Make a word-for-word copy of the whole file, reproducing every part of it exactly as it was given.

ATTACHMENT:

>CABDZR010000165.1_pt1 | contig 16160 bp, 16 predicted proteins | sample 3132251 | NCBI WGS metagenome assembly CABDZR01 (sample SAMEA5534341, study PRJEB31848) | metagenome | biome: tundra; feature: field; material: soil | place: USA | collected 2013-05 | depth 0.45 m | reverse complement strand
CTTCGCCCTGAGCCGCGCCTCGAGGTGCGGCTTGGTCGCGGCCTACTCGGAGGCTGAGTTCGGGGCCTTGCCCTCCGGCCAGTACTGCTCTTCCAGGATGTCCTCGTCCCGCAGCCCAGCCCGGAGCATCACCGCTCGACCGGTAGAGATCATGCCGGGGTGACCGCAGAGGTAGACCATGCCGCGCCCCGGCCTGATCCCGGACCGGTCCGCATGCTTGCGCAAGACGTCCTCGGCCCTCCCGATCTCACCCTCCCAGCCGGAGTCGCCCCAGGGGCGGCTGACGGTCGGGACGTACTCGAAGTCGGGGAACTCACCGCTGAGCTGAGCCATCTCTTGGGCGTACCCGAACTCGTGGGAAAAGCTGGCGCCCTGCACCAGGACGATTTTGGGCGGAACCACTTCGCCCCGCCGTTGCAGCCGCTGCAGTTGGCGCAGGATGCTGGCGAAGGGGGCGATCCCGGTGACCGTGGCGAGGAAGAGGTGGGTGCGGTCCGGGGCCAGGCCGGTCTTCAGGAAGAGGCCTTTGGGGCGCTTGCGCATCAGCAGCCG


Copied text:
>CABDZR010000165.1_pt1 | contig 16160 bp, 16 predicted proteins | sample 3132251 | NCBI WGS metagenome assembly CABDZR01 (sample SAMEA5534341, study PRJEB31848) | metagenome | biome: tundra; feature: field; material: soil | place: USA | collected 2013-05 | depth 0.45 m | reverse complement strand
CTTCGCCCTGAGCCGCGCCTCGAGGTGCGGCTTGGTCGCGGCCTACTCGGAGGCTGAGTTCGGGGCCTTGCCCTCCGGCCAGTACTGCTCTTCCAGGATGTCCTCGTCCCGCAGCCCAGCCCGGAGCATCACCGCTCGACCGGTAGAGATCATGCCGGGGTGACCGCAGAGGTAGACCATGCCGCGCCCCGGCCTGATCCCGGACCGGTCCGCATGCTTGCGCAAGACGTCCTCGGCCCTCCCGATCTCACCCTCCCAGCCGGAGTCGCCCCAGGGGCGGCTGACGGTCGGGACGTACTCGAAGTCGGGGAACTCACCGCTGAGCTGAGCCATCTCTTGGGCGTACCCGAACTCGTGGGAAAAGCTGGCGCCCTGCACCAGGACGATTTTGGGCGGAACCACTTCGCCCCGCCGTTGCAGCCGCTGCAGTTGGCGCAGGATGCTGGCGAAGGGGGCGATCCCGGTGACCGTGGCGAGGAAGAGGTGGGTGCGGTCCGGGGCCAGGCCGGTCTTCAGGAAGAGGCCTTTGGGGCGCTTGCGCATCAGCAGCCG